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7 Ag stories you may have missed7 Ag stories you may have missed

Missed some agricultural news this week? Here are seven stories to catch you up and maybe give you a laugh.

Kristy Foster Seachrist

January 21, 2022

6 Min Read
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Drone funding

In India, the Union Agriculture Ministry will be subsiding the cost of drones to help make the technology affordable for farmers there.

The “sub-mission on agricultural mechanisation” (SMAM) scheme envisages granting up to 100% funding for drone purchase by ICAR institutions, Krishi Vigyan Kendras and State agriculture universities. It provides for 75% grant funding for drone purchase to farmer producer organizations (FPOs). The financial aid and grants shall be applicable until March 31, 2023.—Microsoft News


A COVID casualty in Pennsylvania

The Pennsylvania Farm Show returned as an in-person event this month, but parking revenue suggests many stayed away during the still-raging COVID-19 pandemic.

The Department of Agriculture said Thursday that parking revenue was down by more than 40% from 2020, the most recent in-person show. Last year’s show was done virtually.

Parking revenue is used as a rough proxy to gauge attendance at the Farm Show, because the massive indoor agriculture exposition held every January in Harrisburg does not charge admission or count how many people come through its doors.—Associated Press


Another wolf attack in Colorado

Colorado Parks and Wildlife reported another wolf attack in Colorado. Officers received a report of the attack on two cows in Jackson County Jan. 18.

Related:New Mexico Chile Conference to be virtual, in-person

Officers say the report stated there were six wolves on a ranch in Jackson County. The attack occurred on the same ranch where another cow was killed by wolves in December.

CPW says one of the cows had to be euthanized. “CPW will be working closely with this individual ranch as well as other producers to provide resources to minimize the likelihood of conflict or depredation as it works to create a statewide wolf restoration and management program as directed under Proposition 114,” the agency stated in a news release.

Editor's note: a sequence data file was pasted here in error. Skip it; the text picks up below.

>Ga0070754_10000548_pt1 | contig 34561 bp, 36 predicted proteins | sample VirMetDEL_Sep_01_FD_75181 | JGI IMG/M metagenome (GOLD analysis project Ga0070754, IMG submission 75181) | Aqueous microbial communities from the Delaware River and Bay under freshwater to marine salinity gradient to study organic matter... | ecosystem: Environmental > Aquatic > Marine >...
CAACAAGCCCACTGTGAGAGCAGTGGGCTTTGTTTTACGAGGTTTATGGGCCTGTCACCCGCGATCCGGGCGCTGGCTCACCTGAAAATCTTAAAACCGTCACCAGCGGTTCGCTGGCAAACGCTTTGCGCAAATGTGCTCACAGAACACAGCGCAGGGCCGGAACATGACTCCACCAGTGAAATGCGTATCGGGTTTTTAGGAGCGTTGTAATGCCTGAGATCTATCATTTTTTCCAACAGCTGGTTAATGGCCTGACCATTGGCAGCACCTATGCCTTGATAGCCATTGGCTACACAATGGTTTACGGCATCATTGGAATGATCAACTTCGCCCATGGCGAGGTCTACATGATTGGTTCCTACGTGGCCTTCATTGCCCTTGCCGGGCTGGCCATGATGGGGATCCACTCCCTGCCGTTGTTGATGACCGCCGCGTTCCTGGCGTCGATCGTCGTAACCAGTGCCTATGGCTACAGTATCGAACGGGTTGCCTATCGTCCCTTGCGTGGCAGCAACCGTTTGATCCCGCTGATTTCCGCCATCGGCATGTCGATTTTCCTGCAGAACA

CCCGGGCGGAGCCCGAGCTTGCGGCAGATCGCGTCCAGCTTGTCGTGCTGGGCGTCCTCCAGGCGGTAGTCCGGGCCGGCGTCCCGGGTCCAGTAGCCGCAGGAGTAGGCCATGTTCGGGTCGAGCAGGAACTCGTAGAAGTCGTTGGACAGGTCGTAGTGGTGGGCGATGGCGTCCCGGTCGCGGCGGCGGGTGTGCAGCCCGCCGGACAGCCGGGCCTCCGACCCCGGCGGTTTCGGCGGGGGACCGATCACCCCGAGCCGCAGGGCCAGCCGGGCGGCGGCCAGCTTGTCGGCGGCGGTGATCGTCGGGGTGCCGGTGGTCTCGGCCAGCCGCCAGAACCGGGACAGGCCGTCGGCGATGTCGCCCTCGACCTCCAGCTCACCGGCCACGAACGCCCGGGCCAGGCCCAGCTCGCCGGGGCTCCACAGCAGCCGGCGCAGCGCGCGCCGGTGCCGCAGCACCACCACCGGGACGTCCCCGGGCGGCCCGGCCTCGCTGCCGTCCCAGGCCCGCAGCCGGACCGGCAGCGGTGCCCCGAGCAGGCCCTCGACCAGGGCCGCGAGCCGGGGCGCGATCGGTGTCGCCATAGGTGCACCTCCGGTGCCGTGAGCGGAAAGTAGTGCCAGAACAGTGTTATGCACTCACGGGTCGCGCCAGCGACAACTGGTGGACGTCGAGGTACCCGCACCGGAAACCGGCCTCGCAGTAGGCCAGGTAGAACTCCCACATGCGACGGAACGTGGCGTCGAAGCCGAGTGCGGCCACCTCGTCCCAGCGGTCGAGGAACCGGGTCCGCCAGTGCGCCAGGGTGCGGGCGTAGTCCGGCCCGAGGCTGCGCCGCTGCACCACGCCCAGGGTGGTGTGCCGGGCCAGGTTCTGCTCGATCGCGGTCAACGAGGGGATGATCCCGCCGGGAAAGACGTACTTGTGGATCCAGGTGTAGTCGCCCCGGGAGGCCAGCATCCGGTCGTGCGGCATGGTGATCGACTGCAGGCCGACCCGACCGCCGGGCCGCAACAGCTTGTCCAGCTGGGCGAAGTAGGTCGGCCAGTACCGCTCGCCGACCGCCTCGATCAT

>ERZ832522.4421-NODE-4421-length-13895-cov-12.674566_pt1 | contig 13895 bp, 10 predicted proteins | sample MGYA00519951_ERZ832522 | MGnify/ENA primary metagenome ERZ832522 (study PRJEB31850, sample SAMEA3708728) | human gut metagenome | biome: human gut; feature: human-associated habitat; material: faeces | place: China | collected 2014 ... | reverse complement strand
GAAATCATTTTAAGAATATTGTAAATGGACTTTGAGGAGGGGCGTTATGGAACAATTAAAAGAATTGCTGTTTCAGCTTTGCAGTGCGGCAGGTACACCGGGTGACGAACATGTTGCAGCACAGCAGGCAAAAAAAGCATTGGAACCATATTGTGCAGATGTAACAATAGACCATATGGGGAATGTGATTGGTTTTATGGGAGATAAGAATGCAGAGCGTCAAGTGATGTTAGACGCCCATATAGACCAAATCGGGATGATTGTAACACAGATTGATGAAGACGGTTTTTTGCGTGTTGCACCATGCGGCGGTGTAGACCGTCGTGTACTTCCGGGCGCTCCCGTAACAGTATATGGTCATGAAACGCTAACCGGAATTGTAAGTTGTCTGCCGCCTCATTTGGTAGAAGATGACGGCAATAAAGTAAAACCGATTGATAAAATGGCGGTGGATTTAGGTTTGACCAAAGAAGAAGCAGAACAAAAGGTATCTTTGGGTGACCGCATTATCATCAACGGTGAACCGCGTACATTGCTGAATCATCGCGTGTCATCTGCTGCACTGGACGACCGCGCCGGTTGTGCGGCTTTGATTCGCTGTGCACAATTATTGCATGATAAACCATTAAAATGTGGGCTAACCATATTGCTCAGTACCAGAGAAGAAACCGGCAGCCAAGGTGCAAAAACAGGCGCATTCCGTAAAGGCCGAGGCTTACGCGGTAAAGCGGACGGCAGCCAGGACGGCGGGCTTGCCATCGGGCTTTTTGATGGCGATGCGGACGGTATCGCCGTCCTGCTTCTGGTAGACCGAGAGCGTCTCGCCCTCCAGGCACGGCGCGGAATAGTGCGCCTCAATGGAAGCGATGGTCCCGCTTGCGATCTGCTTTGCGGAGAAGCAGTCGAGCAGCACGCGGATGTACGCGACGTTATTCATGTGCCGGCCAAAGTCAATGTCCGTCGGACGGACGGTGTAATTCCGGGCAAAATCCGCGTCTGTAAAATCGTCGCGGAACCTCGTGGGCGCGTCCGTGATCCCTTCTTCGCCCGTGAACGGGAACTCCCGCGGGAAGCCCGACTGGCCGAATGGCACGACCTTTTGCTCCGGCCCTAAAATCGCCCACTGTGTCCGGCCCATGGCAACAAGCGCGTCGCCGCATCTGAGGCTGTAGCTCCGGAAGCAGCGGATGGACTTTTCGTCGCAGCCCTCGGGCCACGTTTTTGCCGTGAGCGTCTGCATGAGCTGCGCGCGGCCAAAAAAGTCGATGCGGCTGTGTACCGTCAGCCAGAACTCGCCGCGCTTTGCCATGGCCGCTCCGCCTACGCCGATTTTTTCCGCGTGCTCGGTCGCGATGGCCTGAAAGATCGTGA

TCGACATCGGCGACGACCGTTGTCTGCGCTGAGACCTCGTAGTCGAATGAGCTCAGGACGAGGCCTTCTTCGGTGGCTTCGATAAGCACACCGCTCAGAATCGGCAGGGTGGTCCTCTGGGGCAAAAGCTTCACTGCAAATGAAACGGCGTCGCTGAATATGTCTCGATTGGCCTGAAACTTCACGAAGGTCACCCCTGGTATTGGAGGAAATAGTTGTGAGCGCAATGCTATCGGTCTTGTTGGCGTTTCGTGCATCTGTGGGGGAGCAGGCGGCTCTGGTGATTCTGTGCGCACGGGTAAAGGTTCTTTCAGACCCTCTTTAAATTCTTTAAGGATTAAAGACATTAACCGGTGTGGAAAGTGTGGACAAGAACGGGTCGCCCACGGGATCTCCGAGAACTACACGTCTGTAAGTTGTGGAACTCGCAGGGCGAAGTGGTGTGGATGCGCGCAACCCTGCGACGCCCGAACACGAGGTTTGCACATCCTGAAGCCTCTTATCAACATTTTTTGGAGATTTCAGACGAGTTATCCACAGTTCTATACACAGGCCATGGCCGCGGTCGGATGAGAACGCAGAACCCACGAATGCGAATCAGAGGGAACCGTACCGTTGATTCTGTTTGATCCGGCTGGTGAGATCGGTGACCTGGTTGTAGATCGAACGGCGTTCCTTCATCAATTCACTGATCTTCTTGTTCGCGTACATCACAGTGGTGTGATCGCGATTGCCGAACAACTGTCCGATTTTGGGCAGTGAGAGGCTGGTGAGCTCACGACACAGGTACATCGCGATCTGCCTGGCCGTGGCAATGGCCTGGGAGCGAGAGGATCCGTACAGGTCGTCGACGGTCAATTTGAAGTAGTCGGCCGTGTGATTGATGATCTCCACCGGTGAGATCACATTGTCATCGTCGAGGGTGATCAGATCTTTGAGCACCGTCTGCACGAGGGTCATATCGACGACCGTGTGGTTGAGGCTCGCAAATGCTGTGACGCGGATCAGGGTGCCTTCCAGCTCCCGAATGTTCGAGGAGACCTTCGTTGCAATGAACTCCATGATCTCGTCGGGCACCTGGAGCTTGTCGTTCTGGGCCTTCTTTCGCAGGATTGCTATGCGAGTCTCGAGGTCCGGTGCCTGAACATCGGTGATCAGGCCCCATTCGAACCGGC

Prop 114 was passed by voters in 2020, but the plan is still being implemented.

“It’s worth underscoring that this incident is not related to or a result of wolf reintroduction efforts in Colorado,” CPW added.—MSN

Stakeholders have been participating in meetings on “depredation compensation” which would reimburse those affected by a wolf attack.

Gray Wolves are a state endangered species meaning they cannot be killed for any reason other than self-defense. Illegally killing a wolf could result in fines of up to $100,000, a year of jail time, and a lifetime loss of hunting license privileges.

2 commodities to monitor closely in 2022

There are two commodities that have my keen interest and attention at the start of 2022: rice futures and hog futures. Due to a combination of lower supplies and potential for steady to higher demand, these are two commodity markets which may have the ability for prices to ignite higher in the coming months.  

Related:Old Oliver tractor gets new life

Get more details on why Naomi Blohm says to watch these two commodities in the Ag Marketing IQ column on Farm Futures.


Technology for USDA

The U.S. Department of Agriculture (USDA) recently awarded Lumen Technologies a task order worth more than $1.2 billion to deliver a fully integrated wide area data transport service with secure remote access, contact center and cloud connectivity solutions to more than 9,500 USDA locations across the country and abroad. 

These solutions will enable nearly 100,000 USDA employees to effectively manage vital farming, food and nutrition, forestry and rural economic development services upon which America relies.

The Lumen platform's edge computing architecture and vast fiber connectivity will help the USDA securely acquire, analyze and act on data closer to where it is collected at the edge of the network, which reduces latency and saves bandwidth. – PR Newswire


And something to think about for the weekend:

Growing steaks for space

Scientists are attempting to “grow” steaks from cow cells so astronauts can chow down on the delicacy during an upcoming space mission.

The Houston Chronicle reports how Axiom Space—a private Houston-based company which markets itself as the “world’s first commercial space station”—intends to send astronauts to the International Space Station with these steaks in tow.

using technology created by Aleph Farms in Israel, which is tending to the cow cells and converting them into muscle, fat and all other parts that would make it nearly indistinguishable to the real thing.


And your bonus for the week:

Winter weather continues

A major snowstorm took over the eastern portion of the country last week and now arctic air is crossing the country and is headed for the east coast this weekend with another winter storm.

However, one police department took it upon themselves to come up with a way to deal with the wicked weather.

South Carolina police released bodycam footage showing the arrest of a well-known ice queen.

The "rare" footage showed Elsa from Disney's Frozen franchise reveling in the freshly fallen snow that blanketed the scenery around her. Then, she spotted the police -- and ran.


Despite the poor choice of words, Elsa soon gave up the chase.

"Come on guys, just let it go," she could be heard saying.

No one was "injured or severely frozen," the Pickens Police Department said on its Facebook page. "Her accomplice, the abominable snowman, is still at large. He has unleashed more snow and ice. Help us find him."

The department used the short parody to include a reminder for motorists to be safe on the roads while driving.— Accuweather

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